The full basic State Pension under the old system is currently £125.95 a week. To get this you need 30 qualifying years of National Insurance contributions (NICs ). If you have less than 30 qualifying years, you may be able to pay voluntary contributions (Class 3 contributions) to buy extra years (though time limits apply).
    If you paid some NICs in a given year but not enough to achieve a full qualifying year, paying voluntary contributions to top up that year is likely to be the cheapest way to achieve an additional qualifying year. You can ask the Pension Service (0800 731 7898) if you have any partially complete years of this sort.

    5. Which years can I pay Class 3 contributions for and what are the deadlines?
    You normally can only go back up to six years. So, the earliest missed NICs you can now make are for 2012/13 and you have to do this by 5 April 2019.
    However, different deadlines apply to the group who reached State Pension age between 6 April 2010 and 5 April 2015 and who already have at least 20 qualifying years.
    This covers:
    – men born 6 April 1945 to 5 April 1950 inclusive and
    – women born 6 April 1950 to 5 October 1952 inclusive. This group can buy back up to six missing years right back to 1975/76 and the deadline is six years after the date on which they reach State Pension age. Not everyone can pay voluntary Class 3 NICs for a given year.
    The main exceptions are:
    • married women who paid or could have paid the married woman’s stamp for the year in question
    • certain low-income, self-employed people who paid no NICs in the year in question because they had a certificate of exception because of low profits; however, they can pay voluntary Class 2 NICs (the special category of NI for the self-employed) and the cost of this is just £2.95 per week at 2018/19 rates.

    6. How much do voluntary Class 3 NICs cost?
    If you have less than 30 qualifying years of NICs you will get a reduced basic State Pension. For example, if you have 29 years of NICs you’ll get 29/30 of the full pension, if you have 28 years you get 28/30 of the full pension and so on.

    The amount you have to pay for an extra qualifying year depends on how much you have already paid for that year. If you made no NICs for that year then you will have to buy enough Class 3 contributions to cover the whole year. If you have already made some contributions for that year, you only have to top up for the missing contributions. For example, if you have paid 38 weeks’ worth of NICs you only need to buy another 14 weeks’ worth of NICS to make that up to a qualifying year.

    The cost of voluntary Class 3 NICs is currently £14.65 per week. If you are paying in respect of a financial year more than two years ago, this is the rate you would pay. However, if you are paying for a relatively recent year (specifically 2016/17 or 2017/18) you would pay the rate that applied in those years. These are £14.10 for 2016/17 and £14.25 for 2017/18.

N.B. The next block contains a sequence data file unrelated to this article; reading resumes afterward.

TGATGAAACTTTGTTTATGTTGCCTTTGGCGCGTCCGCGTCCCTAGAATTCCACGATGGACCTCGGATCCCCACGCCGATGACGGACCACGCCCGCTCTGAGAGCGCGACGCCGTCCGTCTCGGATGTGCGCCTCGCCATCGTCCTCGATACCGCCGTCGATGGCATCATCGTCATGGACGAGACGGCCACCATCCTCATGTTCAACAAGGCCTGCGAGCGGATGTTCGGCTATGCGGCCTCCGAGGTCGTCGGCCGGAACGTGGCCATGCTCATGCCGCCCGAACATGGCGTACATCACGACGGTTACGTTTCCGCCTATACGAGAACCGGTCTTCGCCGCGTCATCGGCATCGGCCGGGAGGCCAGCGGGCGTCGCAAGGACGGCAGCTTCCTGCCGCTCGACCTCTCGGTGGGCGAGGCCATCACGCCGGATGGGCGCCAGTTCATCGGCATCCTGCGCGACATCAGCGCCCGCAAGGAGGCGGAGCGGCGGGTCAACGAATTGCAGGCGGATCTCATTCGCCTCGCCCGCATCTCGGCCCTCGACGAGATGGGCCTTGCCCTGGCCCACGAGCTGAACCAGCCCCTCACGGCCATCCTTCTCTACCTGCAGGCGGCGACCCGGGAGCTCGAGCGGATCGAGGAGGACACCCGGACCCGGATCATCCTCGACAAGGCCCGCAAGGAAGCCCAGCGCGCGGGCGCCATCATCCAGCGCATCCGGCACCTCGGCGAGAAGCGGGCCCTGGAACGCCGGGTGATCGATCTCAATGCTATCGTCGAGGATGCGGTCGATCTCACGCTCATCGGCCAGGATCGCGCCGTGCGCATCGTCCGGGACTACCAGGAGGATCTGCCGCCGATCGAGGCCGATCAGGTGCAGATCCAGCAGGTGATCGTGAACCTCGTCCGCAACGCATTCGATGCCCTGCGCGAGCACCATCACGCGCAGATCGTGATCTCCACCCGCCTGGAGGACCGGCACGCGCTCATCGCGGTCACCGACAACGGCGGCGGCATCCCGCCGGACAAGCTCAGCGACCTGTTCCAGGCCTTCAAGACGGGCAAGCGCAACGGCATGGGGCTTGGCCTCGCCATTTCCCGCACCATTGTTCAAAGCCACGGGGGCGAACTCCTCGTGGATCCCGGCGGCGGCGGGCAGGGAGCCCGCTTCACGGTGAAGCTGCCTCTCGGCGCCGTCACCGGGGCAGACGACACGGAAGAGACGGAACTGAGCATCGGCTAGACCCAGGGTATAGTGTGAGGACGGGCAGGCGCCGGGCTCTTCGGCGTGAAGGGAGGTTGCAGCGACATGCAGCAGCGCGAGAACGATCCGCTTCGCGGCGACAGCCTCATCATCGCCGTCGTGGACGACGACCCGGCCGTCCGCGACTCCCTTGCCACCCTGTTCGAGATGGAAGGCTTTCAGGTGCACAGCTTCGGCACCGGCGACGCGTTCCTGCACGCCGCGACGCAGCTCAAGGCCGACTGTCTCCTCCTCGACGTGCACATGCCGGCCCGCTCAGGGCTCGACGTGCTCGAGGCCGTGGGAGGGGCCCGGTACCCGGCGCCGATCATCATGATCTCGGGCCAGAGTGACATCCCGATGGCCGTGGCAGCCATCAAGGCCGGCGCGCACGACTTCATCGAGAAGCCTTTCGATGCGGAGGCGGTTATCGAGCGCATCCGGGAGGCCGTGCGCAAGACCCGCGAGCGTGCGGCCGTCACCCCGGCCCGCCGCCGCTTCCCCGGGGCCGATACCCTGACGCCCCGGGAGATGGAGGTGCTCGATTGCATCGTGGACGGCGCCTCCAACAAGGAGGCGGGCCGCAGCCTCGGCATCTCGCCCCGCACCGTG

This means it costs up to £762 to buy an extra qualifying year of NICs. This would boost your State Pension by 1/30 of the full rate so you’d get an extra £4.20 of State Pension every week or £218.31 a year.

    Given that it costs a one-off lump sum of no more than £762 to buy extra pension of £218.31 a year, it would take less than four years of receiving higher State Pension to recoup this cost and you would continue to receive this extra pension for the rest of your life. Provided that you can afford to do so, you can in principle buy back more than one missing year, and each additional year will boost your State Pension by the same amount.

    7. How do I pay Class 3 NICs?
    There are a variety of ways including sending a cheque through the post, paying at your bank or building society, paying online or over the phone or monthly via Direct Debit. You can find more details at https:// www.gov.uk/pay-voluntary-class-3-nationalinsurance If you are already receiving your State Pension it will be increased as soon as your voluntary NICs are received, though the increase will not be backdated.

    8. How to work out if your pension will reach £164.35 through post 2016 qualifying years
    Under the new State Pension system, everyone has a starting amount as at 6 April 2016. This represents the amount of State Pension you have built to date.

    If your starting amount is below £164.35, each qualifying year from 2016/17 up to the financial year before the one in which you reach State Pension age will increase your State Pension until you reach the full rate. The amount added for each year is 1/35 of the full flat rate. At current rates this is £164.35 divided by 35 or an extra £4.70 per week.

    To work out if you are likely to reach the full flat rate of £164.35 without paying voluntary contributions, you need to go through the following steps:

    a) check your starting amount as at April 2016
    b) add £4.70 per week for each year that you expect to work or be credited with contributions from 2016/17 onwards
    c) if the total amount exceeds £164.35 then there is no point paying voluntary

    National Insurance contributions to bring you up to a full new State Pension, because you will reach that figure in any case.
    The ‘Check your State Pension’ website contains some information that is relevant and may be helpful. It gives you two numbers – your starting amount and your ‘Personal Maximum’. Your ‘Personal Maximum’ is the most you can get in State Pension if all the gaps in your record were filled and all the years from 2016/17 counted towards your State Pension.

    However, what the Government does not know is whether you plan to be working or contributing in each of those years. So, for example, if you already know that you plan to retire before State Pension age you need to do the calculation in this Note to work out if your State Pension is going to be short of the full flat rate.